Hello and Happy New Year from Awfully Big Reviews too!
As the ABR review organiser, I'm really looking forward to all the books and ideas that the ABR authors will bring to this blog during 2019, starting tomorrow. I'm only here for today, but I do want to mention a book that gave me much delight and pleasure during a run of wakeful Christmas nights: BOOKWORM by Lucy Mangan.
This account of and reflection on her own childhood reading grew from a column in the Guardian and was published early last year. Mangan was, and is, someone who is happiest when reading, and part of the delight of this book is that she writes from a personal rather than academic point of view. Chapter by chapter, Mangan moves through her own experience of children's books and what could be called "the reading environment", from the horrors of formal reading lessons through to children's need to re-read books as part of their learning process and, later, the pressure of the peer group.
Drawing on her memories of life as a dedicated reader in playgroups, nurseries, and classrooms, Mangan writes about hated and favourite early picture books, through to the illustrated world of Dogger, and series like Funnybones and her love for Gobbolino chapter books and, eventually, Blyton. We revisit the Borrowers and Narnia and What Katy Did and more.
Later, thinking back to her time as a teenager in an ordinary comprehensive school, she muses on jolly school stories, on all the pony books and then the American "teenage writers" such as the beloved Judy Blume, the rise of the teen apocalypse novels, the Sweet Valley High franchise where she learns to feign enthusiasm, and what was the Twilight phenomena.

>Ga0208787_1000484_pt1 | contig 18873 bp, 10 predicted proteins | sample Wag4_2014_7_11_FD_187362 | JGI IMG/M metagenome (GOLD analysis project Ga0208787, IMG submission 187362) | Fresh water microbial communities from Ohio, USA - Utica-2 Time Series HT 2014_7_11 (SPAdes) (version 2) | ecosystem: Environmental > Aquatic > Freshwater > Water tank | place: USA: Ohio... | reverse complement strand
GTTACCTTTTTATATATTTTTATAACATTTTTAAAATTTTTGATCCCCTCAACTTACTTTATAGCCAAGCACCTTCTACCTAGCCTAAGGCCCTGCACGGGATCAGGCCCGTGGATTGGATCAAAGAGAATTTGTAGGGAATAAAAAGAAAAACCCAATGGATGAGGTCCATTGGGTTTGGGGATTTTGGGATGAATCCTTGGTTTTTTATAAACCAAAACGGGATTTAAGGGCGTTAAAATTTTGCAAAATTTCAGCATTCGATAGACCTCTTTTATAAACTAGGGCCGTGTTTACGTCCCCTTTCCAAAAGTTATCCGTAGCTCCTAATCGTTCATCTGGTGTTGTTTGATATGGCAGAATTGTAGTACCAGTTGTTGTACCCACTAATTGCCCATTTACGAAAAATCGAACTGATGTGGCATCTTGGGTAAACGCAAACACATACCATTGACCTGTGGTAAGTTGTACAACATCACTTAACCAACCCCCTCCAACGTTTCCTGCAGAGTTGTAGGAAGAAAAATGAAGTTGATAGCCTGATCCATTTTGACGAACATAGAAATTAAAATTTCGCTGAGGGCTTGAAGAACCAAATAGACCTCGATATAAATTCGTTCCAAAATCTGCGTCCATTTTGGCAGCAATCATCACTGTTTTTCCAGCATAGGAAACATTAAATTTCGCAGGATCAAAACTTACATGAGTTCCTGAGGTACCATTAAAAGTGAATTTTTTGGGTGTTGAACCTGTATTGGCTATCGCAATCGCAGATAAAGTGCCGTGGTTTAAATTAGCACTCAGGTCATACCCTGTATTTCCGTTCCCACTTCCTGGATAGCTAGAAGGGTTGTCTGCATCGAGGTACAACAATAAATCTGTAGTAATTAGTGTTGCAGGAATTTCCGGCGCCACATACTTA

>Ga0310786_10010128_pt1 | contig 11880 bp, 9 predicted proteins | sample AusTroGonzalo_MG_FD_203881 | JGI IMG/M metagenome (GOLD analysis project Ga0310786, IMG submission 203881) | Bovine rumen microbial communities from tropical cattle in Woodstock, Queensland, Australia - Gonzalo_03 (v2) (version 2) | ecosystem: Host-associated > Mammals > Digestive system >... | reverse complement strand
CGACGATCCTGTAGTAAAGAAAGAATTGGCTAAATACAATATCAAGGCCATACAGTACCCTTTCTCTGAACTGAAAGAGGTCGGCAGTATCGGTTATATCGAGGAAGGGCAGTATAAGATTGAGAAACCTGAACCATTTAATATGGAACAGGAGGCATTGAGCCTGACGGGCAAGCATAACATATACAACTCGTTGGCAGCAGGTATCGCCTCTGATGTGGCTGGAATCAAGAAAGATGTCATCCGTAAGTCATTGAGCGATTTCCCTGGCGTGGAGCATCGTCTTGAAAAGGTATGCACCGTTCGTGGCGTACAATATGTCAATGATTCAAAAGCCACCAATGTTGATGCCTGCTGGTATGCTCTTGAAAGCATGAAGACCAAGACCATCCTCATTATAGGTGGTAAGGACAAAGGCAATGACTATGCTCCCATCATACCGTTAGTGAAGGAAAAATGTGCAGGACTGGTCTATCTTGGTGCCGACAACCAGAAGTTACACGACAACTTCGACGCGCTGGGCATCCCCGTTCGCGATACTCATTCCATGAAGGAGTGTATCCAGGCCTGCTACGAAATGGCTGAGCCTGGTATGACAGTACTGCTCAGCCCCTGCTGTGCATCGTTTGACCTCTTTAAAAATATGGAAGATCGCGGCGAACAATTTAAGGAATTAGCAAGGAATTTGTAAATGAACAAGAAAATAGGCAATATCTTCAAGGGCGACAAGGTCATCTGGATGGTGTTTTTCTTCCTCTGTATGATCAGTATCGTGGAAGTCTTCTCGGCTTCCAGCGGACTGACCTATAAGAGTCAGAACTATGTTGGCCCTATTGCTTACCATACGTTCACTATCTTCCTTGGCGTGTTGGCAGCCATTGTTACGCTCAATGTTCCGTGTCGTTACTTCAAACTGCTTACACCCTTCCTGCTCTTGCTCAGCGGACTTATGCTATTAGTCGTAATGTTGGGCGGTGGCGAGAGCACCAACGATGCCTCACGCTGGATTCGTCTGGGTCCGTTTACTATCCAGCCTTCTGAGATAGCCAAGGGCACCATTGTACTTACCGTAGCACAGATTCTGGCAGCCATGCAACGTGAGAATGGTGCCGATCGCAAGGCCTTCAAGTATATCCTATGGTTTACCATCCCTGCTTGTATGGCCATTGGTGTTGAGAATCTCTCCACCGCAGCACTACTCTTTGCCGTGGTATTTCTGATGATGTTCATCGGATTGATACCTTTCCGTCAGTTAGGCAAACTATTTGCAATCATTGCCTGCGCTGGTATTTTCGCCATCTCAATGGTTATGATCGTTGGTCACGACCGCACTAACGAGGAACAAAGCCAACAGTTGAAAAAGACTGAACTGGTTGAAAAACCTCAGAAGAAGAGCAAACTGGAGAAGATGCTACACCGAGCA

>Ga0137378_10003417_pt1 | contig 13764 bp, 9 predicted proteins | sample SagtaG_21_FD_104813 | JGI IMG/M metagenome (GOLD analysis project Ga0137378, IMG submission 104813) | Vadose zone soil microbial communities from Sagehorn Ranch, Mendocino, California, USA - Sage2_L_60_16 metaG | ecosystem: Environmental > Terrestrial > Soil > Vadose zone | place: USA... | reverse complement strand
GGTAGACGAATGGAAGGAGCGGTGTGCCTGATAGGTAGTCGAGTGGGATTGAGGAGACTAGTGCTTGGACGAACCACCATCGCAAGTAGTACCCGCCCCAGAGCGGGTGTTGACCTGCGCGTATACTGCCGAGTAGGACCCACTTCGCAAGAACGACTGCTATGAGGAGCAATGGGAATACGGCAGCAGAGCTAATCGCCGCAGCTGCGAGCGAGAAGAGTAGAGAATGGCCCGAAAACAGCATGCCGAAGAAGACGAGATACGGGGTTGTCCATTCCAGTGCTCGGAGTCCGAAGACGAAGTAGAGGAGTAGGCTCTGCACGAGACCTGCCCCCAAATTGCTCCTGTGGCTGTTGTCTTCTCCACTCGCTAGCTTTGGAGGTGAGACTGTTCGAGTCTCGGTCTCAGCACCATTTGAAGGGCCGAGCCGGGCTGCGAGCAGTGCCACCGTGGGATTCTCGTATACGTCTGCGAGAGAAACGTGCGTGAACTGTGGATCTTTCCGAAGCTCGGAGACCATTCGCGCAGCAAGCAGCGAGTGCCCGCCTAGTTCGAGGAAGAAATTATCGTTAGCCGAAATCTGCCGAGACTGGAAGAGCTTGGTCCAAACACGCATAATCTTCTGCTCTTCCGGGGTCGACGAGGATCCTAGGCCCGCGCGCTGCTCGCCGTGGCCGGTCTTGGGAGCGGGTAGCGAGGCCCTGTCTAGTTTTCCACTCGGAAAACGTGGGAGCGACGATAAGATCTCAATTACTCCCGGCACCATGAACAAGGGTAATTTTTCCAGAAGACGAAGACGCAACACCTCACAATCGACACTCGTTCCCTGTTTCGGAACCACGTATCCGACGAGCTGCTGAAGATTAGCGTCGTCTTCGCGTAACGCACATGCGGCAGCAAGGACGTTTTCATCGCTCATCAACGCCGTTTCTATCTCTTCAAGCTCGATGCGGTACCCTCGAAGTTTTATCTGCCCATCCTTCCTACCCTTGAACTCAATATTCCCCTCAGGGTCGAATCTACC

You may not agree with all the books that Mangan chooses - she avoided fantasy, myths and legends, for example - or her view of different authors, but she gives a wonderfully nostalgic portrait of education, society and children's lives at the end of the last century, as well as revealing the security that the true bookworm, young or grown, gets from reading.
up her childhood, and the contrast between her parents, she shows that life as a true bookworm does bring and create its own problems. However, BOOKWORM is laced with a certain poignancy: as a mother, Mangan hopes that her six-year-old son will become as enthusiastic a reader as she is, but that his own practical nature - and maybe, I'd suggest, his own better sense of security - make it harder for him to be the kind of child who loses himself in a book.
Honesty, humour, nostalgia, darkness, delight, gentle social commentary and a glorious trawl through the many books of ones childhood - what more could one want? I was enchanted. A great start to 2019!
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